Sabah Road Trip Day 6 – The Road To Keningau

Today we started the most worrying leg of our road trip – the road from Tawau to Keningau.

Why is it worrying?

Firstly, there are no petrol stations along the 340km route. So if you ever drive this road, be sure to fill up a full tank first at your starting point.

We were pleasantly surprised to find this petrol station sign on the road to Keningau, but there’s no petrol station there yet.

Secondly, we read reviews of this road online, and found that there are a lot of heavy vehicles on this road. This meant slower travel time, and poorer road conditions.

We were right. There were countless segments of unpaved roads with numerous potholes. So many that Baby Crab asked Baby Tilapia to stop driving for fear of damaging the car with his inexperience, and she would take over.

The wonderful thing about this road is that when the roads are paved, you hardly see any oncoming cars. Maybe about once every 4-5 minutes.

Most of the drive is you alone with your thoughts. And disappearing motorbikes. One minute he was behind us, the next minute he had completely vanished.
You see some nice bridges too.

The highlight of our ride was when we passed by 2 adult Caucasians, trying to hitch a ride along the very empty Jalan Tawau-Keningau. They also had a young child in tow, so we could be quite sure they were safe to pick up.

And we did.

That’s how we got to meet Dmitri and Catherine, a couple of yoga teachers from Russia, who have been in Borneo since June, and who have been travelling like this for the past five years.

Like us, they too were headed for Keningau. We traded stories of our various adventures. They have been making theirs available on Instagram. Their handle is

We were curious. We wanted to know how they funded this lifestyle of theirs.

First, they walked a lot and hitchhiked. Second, they used Couchsurfing and stayed with locals. Third, they taught yoga.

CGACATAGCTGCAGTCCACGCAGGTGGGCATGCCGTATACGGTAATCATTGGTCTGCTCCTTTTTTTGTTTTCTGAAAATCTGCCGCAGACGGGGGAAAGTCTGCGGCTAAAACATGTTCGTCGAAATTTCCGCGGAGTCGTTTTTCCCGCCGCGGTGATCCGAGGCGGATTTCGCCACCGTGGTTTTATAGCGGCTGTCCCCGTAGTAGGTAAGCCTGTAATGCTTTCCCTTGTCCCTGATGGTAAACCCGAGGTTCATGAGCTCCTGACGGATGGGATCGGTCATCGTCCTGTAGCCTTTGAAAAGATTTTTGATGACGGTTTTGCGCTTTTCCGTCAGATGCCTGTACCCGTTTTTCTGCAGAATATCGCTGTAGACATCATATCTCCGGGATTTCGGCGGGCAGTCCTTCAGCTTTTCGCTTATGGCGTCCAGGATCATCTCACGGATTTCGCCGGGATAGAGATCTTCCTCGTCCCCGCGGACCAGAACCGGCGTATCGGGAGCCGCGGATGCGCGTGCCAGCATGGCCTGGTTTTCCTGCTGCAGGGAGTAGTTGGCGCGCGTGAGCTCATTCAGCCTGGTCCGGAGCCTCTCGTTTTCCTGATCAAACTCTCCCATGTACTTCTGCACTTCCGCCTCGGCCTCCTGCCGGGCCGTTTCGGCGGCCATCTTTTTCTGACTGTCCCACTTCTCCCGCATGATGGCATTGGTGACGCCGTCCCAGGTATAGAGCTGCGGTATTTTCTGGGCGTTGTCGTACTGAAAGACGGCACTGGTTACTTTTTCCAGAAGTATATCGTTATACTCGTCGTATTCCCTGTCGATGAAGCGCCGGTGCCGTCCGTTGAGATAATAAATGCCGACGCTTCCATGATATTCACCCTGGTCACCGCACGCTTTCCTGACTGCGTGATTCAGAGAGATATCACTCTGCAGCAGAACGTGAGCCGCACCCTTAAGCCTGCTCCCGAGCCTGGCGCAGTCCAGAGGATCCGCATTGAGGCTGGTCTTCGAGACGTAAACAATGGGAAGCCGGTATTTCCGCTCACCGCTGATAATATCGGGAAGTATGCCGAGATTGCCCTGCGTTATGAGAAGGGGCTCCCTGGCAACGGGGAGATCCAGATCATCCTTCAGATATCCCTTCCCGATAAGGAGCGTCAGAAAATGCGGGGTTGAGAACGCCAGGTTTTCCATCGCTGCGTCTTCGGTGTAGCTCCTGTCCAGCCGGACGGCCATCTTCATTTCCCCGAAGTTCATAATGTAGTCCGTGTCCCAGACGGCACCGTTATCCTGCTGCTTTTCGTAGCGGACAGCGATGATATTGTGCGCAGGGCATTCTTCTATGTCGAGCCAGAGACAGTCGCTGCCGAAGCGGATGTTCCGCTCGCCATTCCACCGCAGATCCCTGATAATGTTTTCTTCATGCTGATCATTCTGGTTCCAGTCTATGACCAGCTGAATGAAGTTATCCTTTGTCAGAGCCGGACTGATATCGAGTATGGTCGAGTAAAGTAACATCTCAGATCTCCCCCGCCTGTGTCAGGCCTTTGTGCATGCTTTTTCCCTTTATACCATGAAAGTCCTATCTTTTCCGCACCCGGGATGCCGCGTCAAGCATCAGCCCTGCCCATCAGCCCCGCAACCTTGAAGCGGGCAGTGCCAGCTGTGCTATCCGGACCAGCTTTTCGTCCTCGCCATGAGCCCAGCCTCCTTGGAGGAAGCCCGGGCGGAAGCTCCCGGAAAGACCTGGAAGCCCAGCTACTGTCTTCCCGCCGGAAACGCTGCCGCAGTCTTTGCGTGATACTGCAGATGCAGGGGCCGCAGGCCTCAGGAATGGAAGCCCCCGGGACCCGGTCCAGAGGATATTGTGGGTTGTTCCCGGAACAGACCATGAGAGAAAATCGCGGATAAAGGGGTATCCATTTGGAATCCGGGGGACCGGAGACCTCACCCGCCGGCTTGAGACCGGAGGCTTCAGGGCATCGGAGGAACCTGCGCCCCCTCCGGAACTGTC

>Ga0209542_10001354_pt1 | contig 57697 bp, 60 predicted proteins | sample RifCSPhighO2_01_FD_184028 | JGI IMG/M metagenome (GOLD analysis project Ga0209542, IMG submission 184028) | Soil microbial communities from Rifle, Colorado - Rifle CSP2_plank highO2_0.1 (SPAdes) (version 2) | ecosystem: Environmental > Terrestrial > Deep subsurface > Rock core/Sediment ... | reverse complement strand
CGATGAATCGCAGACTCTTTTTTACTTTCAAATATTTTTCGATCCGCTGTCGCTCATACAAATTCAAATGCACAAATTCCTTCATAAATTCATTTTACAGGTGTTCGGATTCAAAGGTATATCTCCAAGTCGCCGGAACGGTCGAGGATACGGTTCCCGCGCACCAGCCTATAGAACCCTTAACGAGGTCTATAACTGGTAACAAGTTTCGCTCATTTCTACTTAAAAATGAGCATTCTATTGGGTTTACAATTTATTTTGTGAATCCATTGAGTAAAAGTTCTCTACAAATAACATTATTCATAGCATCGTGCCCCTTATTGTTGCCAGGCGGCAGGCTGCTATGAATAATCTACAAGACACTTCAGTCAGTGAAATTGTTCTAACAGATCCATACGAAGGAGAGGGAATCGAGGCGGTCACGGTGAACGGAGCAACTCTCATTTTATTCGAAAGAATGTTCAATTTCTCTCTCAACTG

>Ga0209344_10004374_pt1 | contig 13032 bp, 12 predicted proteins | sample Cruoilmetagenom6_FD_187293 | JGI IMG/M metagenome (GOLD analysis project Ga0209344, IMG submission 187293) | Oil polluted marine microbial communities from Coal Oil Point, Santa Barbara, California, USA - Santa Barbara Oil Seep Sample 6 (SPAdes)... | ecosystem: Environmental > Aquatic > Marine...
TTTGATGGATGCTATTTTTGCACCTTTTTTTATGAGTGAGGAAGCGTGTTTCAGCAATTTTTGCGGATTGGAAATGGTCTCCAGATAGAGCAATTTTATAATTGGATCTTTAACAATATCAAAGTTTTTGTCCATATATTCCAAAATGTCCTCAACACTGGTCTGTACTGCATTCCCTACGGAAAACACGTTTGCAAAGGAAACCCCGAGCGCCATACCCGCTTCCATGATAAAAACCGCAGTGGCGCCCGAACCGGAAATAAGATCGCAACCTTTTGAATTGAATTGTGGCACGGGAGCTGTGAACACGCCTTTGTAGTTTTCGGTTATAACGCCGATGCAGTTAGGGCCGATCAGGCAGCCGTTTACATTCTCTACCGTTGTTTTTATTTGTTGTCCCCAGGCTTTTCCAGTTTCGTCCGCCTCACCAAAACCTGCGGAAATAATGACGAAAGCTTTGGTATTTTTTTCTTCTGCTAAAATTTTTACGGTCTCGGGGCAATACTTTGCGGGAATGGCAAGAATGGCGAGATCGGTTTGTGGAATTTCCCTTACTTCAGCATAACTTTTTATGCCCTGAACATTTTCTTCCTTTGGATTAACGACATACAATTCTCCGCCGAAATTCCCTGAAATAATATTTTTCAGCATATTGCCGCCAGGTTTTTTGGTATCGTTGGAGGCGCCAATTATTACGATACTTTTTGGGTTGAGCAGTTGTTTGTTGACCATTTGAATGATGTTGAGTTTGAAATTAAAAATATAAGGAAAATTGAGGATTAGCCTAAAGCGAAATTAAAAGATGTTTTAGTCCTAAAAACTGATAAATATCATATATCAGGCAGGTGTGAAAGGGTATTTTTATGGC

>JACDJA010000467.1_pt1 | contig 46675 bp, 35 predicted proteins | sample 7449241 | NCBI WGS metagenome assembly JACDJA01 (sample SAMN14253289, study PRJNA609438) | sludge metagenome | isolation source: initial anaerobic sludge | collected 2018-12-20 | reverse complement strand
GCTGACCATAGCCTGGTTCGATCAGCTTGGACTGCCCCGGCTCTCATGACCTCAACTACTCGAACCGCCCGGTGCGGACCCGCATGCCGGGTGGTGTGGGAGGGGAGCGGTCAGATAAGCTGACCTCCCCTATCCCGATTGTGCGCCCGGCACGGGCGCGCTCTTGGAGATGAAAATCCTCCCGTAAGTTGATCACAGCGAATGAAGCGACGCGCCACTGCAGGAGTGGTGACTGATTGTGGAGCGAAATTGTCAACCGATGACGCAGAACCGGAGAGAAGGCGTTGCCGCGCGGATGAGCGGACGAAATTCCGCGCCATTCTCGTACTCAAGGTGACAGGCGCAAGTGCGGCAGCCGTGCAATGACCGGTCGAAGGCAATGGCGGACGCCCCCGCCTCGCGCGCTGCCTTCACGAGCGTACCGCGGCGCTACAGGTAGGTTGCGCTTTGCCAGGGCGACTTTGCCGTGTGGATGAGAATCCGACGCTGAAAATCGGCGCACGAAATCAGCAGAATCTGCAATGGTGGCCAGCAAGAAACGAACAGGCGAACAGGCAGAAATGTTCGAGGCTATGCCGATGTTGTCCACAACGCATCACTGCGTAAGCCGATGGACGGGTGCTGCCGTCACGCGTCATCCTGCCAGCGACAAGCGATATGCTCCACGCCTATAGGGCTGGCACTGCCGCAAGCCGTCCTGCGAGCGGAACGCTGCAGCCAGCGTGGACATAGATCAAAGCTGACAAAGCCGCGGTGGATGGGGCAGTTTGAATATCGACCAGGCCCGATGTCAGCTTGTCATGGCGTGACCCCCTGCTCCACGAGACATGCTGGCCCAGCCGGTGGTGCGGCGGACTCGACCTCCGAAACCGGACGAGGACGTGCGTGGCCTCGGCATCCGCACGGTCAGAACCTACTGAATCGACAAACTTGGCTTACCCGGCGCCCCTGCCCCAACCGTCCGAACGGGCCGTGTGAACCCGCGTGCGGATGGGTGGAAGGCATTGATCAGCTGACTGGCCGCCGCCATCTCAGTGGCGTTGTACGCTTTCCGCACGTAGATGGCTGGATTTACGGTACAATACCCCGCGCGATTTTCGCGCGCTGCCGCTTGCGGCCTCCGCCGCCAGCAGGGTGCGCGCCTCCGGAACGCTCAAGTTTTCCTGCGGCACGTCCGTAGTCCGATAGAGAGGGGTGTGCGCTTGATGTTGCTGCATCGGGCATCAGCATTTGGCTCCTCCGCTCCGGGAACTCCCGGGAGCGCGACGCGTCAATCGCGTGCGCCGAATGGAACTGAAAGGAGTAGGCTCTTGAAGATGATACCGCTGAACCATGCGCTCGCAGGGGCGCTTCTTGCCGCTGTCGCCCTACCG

They also told us from their travels in Borneo that if a village has mainly Malays, the animals surrounding the village are safer than if the village has mainly Chinese people. Because Chinese people eat everything!

We shared how locals here told us that what we’ve been doing — a road trip around Sabah — is dangerous. Dmitri said that in his years of travel, he learned that this is political. In the sense that people from one village will say that the other village is dangerous. And when you go to the next village, people there will say the other village is dangerous.

At the end of the day, we’re all humans, and we fear what we don’t know. And the people in charge use fear to control their people, keep them afraid of others, easy to manage and keep them loyal.

Travel and talking to local people helps us to test our beliefs and assumptions.

Dmitri and Catherine have been travelling together for longer than their daughter has been alive.

We dropped the family off in Keningau where we had a late lunch. We then decided not to stay in Keningau, but to make an impromptu trip back to Kundasang because we loved the weather there.

So it was back to Ranau and viewing Mount Kinabalu from various angles.

Dinner at Ranau revealed a surprising observation.

These two dishes cost RM22. It was purchased in an ordinary hawker centre where locals are.

It’s very expensive!

How do the locals live like this, where wages are low and food prices are high?

It’s tough. It’s a more costly standard of living than what people living and working in Singapore face.

More than a few locals have told us, “It’s not how much you earn that matters, but how much you save.”

Words of wisdom for any stage in life.

We ended up staying in the Zen Garden Resort where we first stayed in Kundasang. It’s an OYO hotel, one of the many we’ve been stayed at.

We’ve figured out OYO’s business model. They buy over or enter into partnership with hotels that are not doing well. They spruce up the place, compete on price by having high volume.

We figured this out at Zen Garden Resort where clearly it was once a fairly luxurious hotel that has fallen into disarray, possibly due to the very competitive hospitality industry in Kundasang. There are so many home stays here! And some are so popular that they are no longer listed on Agoda, or

Zen Garden Resort gave us a very decent price for its large hotel room and splendid views of Mount Kinabalu in the morning. So good we stayed here again.

Tomorrow, we head towards Kudat to visit the Tip of Borneo, and make unexpected friends.

Leave a Reply

Fill in your details below or click an icon to log in: Logo

You are commenting using your account. Log Out /  Change )

Twitter picture

You are commenting using your Twitter account. Log Out /  Change )

Facebook photo

You are commenting using your Facebook account. Log Out /  Change )

Connecting to %s